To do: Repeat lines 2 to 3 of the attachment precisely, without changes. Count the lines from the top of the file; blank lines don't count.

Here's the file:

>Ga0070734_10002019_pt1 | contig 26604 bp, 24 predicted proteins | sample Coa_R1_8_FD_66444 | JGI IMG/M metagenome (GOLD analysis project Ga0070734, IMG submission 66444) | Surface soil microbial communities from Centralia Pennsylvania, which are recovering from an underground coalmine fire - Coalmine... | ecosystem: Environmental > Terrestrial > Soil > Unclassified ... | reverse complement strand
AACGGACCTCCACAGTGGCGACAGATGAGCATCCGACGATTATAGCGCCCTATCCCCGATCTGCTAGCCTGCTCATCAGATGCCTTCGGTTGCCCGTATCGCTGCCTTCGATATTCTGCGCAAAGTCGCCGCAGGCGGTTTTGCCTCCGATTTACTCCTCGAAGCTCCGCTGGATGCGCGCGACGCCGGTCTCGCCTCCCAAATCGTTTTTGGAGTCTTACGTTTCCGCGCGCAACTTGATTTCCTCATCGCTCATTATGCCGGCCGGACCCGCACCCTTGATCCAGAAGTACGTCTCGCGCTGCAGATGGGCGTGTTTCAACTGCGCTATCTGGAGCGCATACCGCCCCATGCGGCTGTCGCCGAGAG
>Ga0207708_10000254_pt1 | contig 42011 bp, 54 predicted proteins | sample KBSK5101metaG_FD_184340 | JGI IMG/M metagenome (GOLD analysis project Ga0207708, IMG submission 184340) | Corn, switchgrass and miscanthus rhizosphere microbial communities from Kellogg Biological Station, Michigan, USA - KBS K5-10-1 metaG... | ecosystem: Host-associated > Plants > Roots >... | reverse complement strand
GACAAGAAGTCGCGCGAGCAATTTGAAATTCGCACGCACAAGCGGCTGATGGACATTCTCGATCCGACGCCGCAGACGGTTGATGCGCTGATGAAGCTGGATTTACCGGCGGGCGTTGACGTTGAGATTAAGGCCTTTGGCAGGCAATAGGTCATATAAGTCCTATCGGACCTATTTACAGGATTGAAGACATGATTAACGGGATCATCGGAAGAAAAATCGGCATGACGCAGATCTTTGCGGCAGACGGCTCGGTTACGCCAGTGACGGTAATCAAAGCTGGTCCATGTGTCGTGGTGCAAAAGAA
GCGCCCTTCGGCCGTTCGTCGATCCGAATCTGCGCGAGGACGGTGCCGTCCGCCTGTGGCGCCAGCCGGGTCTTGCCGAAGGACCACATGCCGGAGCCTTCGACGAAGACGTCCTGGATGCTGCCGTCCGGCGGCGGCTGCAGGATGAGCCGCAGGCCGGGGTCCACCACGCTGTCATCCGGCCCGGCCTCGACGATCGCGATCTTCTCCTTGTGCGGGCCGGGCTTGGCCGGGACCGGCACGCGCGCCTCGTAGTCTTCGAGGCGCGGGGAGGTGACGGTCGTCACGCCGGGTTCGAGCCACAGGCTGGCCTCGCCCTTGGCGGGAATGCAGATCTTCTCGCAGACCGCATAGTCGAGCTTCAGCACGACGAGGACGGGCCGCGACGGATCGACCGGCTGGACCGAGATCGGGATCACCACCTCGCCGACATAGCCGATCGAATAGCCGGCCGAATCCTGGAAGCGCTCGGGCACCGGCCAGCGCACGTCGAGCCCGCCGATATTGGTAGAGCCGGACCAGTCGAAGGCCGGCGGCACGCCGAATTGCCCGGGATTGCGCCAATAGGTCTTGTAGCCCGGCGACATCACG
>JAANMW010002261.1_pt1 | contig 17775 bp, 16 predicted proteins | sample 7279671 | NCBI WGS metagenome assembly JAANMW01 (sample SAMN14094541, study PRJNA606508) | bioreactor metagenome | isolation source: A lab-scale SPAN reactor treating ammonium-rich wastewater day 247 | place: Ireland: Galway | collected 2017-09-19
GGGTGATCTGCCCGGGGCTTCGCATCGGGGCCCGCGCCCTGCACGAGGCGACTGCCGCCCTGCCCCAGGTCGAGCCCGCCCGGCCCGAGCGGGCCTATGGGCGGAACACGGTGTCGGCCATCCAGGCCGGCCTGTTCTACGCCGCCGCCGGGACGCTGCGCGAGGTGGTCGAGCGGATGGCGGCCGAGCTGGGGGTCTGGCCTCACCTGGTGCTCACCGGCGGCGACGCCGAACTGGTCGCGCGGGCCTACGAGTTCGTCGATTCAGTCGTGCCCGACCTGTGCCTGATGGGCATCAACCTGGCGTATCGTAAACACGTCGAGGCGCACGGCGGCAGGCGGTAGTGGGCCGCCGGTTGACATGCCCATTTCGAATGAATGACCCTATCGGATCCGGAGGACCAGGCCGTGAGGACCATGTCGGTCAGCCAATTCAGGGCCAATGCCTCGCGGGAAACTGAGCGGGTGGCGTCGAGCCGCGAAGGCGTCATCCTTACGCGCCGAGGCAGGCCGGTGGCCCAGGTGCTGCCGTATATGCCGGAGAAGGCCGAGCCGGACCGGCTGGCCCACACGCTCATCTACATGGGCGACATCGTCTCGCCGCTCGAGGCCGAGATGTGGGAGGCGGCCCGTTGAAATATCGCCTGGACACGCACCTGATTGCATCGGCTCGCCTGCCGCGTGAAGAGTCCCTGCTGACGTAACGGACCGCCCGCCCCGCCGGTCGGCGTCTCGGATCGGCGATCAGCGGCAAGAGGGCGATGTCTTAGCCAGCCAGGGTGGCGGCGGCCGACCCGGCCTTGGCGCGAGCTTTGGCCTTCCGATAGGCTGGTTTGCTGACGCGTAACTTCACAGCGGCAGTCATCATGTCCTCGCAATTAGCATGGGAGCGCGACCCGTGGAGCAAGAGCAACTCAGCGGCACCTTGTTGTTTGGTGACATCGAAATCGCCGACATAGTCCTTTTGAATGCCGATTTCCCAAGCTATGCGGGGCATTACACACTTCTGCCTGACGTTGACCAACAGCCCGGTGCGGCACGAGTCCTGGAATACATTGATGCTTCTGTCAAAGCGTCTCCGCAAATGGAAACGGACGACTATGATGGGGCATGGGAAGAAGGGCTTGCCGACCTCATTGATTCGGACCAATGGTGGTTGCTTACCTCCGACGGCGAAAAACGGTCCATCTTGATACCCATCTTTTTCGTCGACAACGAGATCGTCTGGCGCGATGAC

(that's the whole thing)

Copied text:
AACGGACCTCCACAGTGGCGACAGATGAGCATCCGACGATTATAGCGCCCTATCCCCGATCTGCTAGCCTGCTCATCAGATGCCTTCGGTTGCCCGTATCGCTGCCTTCGATATTCTGCGCAAAGTCGCCGCAGGCGGTTTTGCCTCCGATTTACTCCTCGAAGCTCCGCTGGATGCGCGCGACGCCGGTCTCGCCTCCCAAATCGTTTTTGGAGTCTTACGTTTCCGCGCGCAACTTGATTTCCTCATCGCTCATTATGCCGGCCGGACCCGCACCCTTGATCCAGAAGTACGTCTCGCGCTGCAGATGGGCGTGTTTCAACTGCGCTATCTGGAGCGCATACCGCCCCATGCGGCTGTCGCCGAGAG
>Ga0207708_10000254_pt1 | contig 42011 bp, 54 predicted proteins | sample KBSK5101metaG_FD_184340 | JGI IMG/M metagenome (GOLD analysis project Ga0207708, IMG submission 184340) | Corn, switchgrass and miscanthus rhizosphere microbial communities from Kellogg Biological Station, Michigan, USA - KBS K5-10-1 metaG... | ecosystem: Host-associated > Plants > Roots >... | reverse complement strand